NJ Thakuri, Guwahati:
Burma (Myanmar), as it passes through various phases of transformation from a military dictatorship to multi-party democracy, is expected to improve its infrastructure connectivity as the Asian Development Bank (ADB) has offered a sizable volume of loans for the same.
An ADB statement issued on December 16, 2014 from Rangoon city of Burma narrates that it has approved a loan of up to $100 million to Singapore-listed Yoma Strategic Holdings Ltd, which is assigned to work for improving infrastructure connectivity needed for sustainable economic growth in the southeast Asian country.
“Investment in connectivity infrastructure is a key factor in creating better access to economic opportunities, reducing costs, promoting trade, and attracting private investment into diverse geographic areas and sectors,” said Christopher Thieme, Director of ADB’s Private Sector Operations Department adding that the ADB is delighted to be supporting this important work with Yoma Strategic Holdings which would help acceleration of Myanmar’s growth.
Yoma Strategic has property, agriculture, tourism, automotive and retail/F&B businesses in Myanmar and its market capitalization was $692 million, as of 2 December 2014. The company ranks in the top 5% of Singapore Exchange-listed companies in the 2014 Governance and Transparency Index.
Myanmar is one of the least-connected countries in the world in terms of telecommunication, transportation, and logistics. In 2012, fixed and mobile telecommunication line penetration rates stood at less than 1% and 7% of the population, respectively. The road density in Myanmar is less than one fifth of the average in ASEAN countries. The country’s inland waterways network, which is important for freight traffic, is also underutilized due to an ageing fleet of vessels and neglected ports facilities, added that the ADB statement.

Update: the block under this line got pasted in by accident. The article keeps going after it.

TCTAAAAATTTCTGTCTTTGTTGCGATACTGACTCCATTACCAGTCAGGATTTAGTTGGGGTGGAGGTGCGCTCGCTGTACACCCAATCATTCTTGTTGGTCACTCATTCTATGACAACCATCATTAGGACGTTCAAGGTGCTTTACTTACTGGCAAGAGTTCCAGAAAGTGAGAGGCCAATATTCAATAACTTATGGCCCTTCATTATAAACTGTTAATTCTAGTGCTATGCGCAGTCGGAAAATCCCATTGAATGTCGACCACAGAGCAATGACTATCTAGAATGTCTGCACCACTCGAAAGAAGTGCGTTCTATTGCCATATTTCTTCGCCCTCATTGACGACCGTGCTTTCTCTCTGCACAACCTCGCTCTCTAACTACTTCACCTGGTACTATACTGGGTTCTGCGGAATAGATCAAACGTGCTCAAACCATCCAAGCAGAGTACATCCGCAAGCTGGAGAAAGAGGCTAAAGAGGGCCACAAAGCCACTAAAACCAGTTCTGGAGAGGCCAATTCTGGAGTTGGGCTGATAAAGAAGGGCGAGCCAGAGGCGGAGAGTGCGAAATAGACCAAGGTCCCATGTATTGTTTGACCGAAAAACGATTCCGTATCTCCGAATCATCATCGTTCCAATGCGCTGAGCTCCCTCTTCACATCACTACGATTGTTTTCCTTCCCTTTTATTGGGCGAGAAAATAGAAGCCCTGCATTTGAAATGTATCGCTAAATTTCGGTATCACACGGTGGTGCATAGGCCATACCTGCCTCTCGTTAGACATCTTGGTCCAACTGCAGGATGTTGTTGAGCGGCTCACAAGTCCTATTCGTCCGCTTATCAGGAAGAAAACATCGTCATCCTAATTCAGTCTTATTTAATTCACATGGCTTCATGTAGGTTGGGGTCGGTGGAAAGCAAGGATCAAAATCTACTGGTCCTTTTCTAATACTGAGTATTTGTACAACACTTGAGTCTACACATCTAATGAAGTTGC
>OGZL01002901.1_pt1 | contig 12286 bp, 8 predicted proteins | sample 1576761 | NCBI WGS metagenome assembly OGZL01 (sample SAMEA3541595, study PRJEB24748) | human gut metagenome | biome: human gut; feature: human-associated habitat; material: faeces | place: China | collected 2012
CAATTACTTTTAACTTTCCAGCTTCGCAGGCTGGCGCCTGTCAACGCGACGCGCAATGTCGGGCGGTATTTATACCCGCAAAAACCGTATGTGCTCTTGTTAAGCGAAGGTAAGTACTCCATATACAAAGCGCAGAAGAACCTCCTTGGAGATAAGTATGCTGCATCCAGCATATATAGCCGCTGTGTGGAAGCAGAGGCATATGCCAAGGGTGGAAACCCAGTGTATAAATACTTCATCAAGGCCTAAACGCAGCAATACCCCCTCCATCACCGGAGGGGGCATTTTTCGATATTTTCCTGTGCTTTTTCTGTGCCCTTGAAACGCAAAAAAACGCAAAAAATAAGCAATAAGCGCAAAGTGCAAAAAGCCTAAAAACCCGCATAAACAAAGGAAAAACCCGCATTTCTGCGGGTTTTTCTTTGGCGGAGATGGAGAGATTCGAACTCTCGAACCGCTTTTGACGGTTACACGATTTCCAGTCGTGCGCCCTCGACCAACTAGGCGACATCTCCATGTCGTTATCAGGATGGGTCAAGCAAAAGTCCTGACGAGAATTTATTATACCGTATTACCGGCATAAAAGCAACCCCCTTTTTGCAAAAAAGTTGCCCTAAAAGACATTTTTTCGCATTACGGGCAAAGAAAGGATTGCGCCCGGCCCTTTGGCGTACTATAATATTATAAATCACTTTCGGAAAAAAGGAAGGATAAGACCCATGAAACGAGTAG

Based in Manila, the ADB is dedicated to reducing poverty in Asia and the Pacific through inclusive economic growth, environmentally sustainable growth, and regional integration. Established in 1966, it is owned by 67 members—48 from the region. In 2013, ADB assistance totaled $21.0 billion, including cofinancing of $6.6 billion, stated the statement.
Myanmar has been experiencing an influx of investors in recent years. Investments, however, have been concentrated in the oil, gas, and other mineral sectors, as well as light manufacturing. Private sector financing for much-needed infrastructure projects to boost connectivity remains a challenge due to an underdeveloped banking sector and capital market, and a lack of alternative funding sources.
The ADB loan will meet the gap for long-term commercial debt for infrastructure designed to enhance connectivity. It will be disbursed in two tranches, with Yoma engaging partner companies to work with it on individual infrastructure subprojects. The first tranche will be used to build telecommunication towers, develop cold storage logistics, and modernize vehicle fleet leasing and the second will fund subprojects in transportation, distribution, logistics and other sectors.
“It is a privilege to be chosen by ADB as a partner to work on improving Myanmar’s infrastructure,” said Serge Pun, Executive Chairman of Yoma Strategic adding that the ADB loan would help support our goal of improving the country’s connectivity, which in turn would strengthen local markets, boost productivity and create jobs.